“You’re right, of course, Yeraghor,” he said finally. “And it’s not just the revenues Tellian’s looking at, either. There’s the correspondence from Macebearer, as well. This isn’t just about money. Tellian’s climbing deeper and deeper into bed with the Axemen and that bastard Bahnak. He’s not only going to drag the entire Kingdom into actually endorsing Bahnak’s rule, but he’s going to get our foreign policy tied directly to Dwarvenhame! And when the dust settles, he’s going to be the real power broker here on the Wind Plain. Don’t think for a minute that that isn’t exactly what he has in mind in the long run, and when he gets it, don’t think he’s going to forget anyone who’s ever done him an injury, either.”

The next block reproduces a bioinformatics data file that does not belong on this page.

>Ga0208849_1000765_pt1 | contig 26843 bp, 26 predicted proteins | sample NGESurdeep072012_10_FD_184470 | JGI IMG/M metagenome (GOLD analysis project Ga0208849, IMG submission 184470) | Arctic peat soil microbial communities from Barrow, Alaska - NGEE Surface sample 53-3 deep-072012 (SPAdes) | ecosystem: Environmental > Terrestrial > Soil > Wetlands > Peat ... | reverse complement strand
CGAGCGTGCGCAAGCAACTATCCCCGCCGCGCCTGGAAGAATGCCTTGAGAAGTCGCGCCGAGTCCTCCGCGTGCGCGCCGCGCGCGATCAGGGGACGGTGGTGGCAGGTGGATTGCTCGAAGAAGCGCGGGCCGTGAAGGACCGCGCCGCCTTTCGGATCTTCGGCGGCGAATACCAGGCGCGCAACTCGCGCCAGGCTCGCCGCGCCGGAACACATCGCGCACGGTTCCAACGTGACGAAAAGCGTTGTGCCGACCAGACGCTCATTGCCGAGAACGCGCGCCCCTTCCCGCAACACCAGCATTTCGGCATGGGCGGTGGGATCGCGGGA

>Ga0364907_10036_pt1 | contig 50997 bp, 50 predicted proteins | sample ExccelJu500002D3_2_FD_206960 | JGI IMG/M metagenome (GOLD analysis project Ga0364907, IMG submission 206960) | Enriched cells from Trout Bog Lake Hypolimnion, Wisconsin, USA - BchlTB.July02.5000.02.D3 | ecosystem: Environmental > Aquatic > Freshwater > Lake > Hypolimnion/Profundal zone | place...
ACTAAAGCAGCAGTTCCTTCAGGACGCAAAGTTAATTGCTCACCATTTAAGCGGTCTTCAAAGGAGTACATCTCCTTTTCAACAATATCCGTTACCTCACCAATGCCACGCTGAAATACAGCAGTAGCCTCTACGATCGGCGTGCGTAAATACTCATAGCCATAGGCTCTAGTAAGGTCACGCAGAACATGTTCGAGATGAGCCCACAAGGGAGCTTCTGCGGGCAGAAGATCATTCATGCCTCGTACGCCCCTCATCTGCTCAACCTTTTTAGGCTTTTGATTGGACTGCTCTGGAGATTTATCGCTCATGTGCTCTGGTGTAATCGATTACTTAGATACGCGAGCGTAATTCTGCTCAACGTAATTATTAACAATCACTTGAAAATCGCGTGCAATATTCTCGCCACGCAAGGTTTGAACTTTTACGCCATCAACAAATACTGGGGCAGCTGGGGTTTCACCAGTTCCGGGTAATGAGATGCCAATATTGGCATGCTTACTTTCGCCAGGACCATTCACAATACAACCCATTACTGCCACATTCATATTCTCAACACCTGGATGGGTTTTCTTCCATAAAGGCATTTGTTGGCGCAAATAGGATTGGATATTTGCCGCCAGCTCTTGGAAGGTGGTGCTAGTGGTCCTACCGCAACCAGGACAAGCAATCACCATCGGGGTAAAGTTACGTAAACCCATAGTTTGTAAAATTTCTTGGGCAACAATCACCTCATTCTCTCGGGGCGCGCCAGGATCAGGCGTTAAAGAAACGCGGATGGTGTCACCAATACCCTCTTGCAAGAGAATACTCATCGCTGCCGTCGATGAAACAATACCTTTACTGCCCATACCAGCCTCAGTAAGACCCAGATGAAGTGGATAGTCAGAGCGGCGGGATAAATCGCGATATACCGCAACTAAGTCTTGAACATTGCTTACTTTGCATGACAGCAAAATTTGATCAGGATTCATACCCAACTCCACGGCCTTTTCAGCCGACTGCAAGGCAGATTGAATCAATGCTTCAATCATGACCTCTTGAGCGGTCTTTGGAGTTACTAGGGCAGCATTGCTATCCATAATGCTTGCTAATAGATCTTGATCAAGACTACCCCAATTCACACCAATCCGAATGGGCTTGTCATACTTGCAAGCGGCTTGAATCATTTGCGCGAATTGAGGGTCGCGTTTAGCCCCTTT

He looked across the table into Yeraghor’s eyes, and his own were grim.
“He can rhapsodize about how much good this is going to do our economy, but Shaftmaster and Macebearer are blind, drooling idiots if they can’t see the downside! And even if they don’t think it’s a downside for the rest of the Kingdom, it’s damned well going to be one for us. Assuming, of course” — he smiled thinly — “that we were so foolish as to let Tellian and Bahnak get away with it.”